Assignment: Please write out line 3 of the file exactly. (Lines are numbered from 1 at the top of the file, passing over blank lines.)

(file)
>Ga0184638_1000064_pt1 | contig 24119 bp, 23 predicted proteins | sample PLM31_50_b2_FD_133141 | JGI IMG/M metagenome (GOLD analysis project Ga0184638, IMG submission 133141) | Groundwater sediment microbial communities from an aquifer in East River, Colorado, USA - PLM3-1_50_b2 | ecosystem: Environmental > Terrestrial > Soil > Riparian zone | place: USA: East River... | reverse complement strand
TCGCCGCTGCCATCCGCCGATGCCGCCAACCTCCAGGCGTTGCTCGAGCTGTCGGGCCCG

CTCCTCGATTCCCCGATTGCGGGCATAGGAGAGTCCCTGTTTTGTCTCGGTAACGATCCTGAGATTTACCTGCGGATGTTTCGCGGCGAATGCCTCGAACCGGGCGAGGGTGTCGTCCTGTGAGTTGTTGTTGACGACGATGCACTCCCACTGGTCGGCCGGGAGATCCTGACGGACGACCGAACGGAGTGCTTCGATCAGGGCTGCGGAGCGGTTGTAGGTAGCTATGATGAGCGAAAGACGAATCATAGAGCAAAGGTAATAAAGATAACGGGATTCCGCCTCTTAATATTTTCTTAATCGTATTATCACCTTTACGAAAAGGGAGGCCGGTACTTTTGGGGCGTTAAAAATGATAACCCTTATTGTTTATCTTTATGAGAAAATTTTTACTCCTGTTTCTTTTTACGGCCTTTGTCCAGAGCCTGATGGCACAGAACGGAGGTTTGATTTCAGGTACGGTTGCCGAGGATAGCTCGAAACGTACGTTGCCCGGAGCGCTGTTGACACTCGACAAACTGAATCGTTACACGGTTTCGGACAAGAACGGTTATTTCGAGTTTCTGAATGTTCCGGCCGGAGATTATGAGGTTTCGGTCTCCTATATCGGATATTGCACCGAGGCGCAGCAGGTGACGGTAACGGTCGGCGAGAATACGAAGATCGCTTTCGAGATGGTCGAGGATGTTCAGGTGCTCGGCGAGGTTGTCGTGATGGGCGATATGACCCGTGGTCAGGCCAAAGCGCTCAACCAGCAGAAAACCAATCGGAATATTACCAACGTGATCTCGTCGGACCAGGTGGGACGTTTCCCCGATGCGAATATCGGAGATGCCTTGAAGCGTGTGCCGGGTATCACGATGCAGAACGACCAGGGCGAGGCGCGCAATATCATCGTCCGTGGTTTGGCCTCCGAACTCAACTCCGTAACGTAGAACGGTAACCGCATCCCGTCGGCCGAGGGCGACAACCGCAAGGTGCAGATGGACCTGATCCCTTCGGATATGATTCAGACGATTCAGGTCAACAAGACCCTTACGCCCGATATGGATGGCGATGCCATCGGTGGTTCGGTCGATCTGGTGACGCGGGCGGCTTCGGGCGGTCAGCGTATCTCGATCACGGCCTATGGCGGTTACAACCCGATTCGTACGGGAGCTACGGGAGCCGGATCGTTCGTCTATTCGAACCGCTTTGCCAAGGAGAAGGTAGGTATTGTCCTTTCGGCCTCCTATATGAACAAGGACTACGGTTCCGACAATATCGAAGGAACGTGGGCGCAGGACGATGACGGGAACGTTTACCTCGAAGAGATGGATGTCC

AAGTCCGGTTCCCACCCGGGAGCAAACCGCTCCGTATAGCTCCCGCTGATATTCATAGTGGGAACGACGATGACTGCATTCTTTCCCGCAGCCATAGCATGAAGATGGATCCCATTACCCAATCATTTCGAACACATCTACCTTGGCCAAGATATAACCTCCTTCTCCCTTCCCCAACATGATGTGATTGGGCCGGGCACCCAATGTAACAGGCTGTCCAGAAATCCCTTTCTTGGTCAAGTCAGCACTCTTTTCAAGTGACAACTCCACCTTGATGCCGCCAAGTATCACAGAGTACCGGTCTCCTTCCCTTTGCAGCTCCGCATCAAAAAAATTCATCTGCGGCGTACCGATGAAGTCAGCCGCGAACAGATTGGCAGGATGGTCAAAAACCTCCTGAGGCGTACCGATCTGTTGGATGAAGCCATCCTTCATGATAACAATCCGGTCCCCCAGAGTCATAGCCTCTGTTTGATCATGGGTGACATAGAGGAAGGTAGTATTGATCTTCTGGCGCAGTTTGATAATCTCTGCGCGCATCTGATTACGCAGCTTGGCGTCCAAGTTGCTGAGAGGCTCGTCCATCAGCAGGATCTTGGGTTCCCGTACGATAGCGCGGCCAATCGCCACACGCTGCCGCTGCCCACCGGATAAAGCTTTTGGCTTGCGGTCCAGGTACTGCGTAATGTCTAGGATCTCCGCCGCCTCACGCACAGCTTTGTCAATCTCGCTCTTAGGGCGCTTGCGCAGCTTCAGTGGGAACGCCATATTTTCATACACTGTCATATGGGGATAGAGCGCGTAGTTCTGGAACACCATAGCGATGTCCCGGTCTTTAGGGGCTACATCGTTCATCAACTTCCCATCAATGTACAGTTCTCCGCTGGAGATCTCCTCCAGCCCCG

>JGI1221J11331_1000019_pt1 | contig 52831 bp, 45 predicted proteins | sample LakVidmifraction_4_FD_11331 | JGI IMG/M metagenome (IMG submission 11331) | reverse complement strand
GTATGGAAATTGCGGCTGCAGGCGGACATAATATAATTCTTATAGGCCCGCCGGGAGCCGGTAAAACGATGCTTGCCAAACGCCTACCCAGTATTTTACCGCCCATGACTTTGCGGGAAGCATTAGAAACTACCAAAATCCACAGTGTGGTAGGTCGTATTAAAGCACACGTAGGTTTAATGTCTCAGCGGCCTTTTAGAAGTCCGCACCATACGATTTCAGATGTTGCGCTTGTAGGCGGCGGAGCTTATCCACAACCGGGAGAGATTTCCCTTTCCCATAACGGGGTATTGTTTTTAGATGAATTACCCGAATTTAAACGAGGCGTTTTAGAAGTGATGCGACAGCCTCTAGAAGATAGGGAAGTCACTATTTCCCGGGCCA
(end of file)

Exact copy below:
CTCCTCGATTCCCCGATTGCGGGCATAGGAGAGTCCCTGTTTTGTCTCGGTAACGATCCTGAGATTTACCTGCGGATGTTTCGCGGCGAATGCCTCGAACCGGGCGAGGGTGTCGTCCTGTGAGTTGTTGTTGACGACGATGCACTCCCACTGGTCGGCCGGGAGATCCTGACGGACGACCGAACGGAGTGCTTCGATCAGGGCTGCGGAGCGGTTGTAGGTAGCTATGATGAGCGAAAGACGAATCATAGAGCAAAGGTAATAAAGATAACGGGATTCCGCCTCTTAATATTTTCTTAATCGTATTATCACCTTTACGAAAAGGGAGGCCGGTACTTTTGGGGCGTTAAAAATGATAACCCTTATTGTTTATCTTTATGAGAAAATTTTTACTCCTGTTTCTTTTTACGGCCTTTGTCCAGAGCCTGATGGCACAGAACGGAGGTTTGATTTCAGGTACGGTTGCCGAGGATAGCTCGAAACGTACGTTGCCCGGAGCGCTGTTGACACTCGACAAACTGAATCGTTACACGGTTTCGGACAAGAACGGTTATTTCGAGTTTCTGAATGTTCCGGCCGGAGATTATGAGGTTTCGGTCTCCTATATCGGATATTGCACCGAGGCGCAGCAGGTGACGGTAACGGTCGGCGAGAATACGAAGATCGCTTTCGAGATGGTCGAGGATGTTCAGGTGCTCGGCGAGGTTGTCGTGATGGGCGATATGACCCGTGGTCAGGCCAAAGCGCTCAACCAGCAGAAAACCAATCGGAATATTACCAACGTGATCTCGTCGGACCAGGTGGGACGTTTCCCCGATGCGAATATCGGAGATGCCTTGAAGCGTGTGCCGGGTATCACGATGCAGAACGACCAGGGCGAGGCGCGCAATATCATCGTCCGTGGTTTGGCCTCCGAACTCAACTCCGTAACGTAGAACGGTAACCGCATCCCGTCGGCCGAGGGCGACAACCGCAAGGTGCAGATGGACCTGATCCCTTCGGATATGATTCAGACGATTCAGGTCAACAAGACCCTTACGCCCGATATGGATGGCGATGCCATCGGTGGTTCGGTCGATCTGGTGACGCGGGCGGCTTCGGGCGGTCAGCGTATCTCGATCACGGCCTATGGCGGTTACAACCCGATTCGTACGGGAGCTACGGGAGCCGGATCGTTCGTCTATTCGAACCGCTTTGCCAAGGAGAAGGTAGGTATTGTCCTTTCGGCCTCCTATATGAACAAGGACTACGGTTCCGACAATATCGAAGGAACGTGGGCGCAGGACGATGACGGGAACGTTTACCTCGAAGAGATGGATGTCC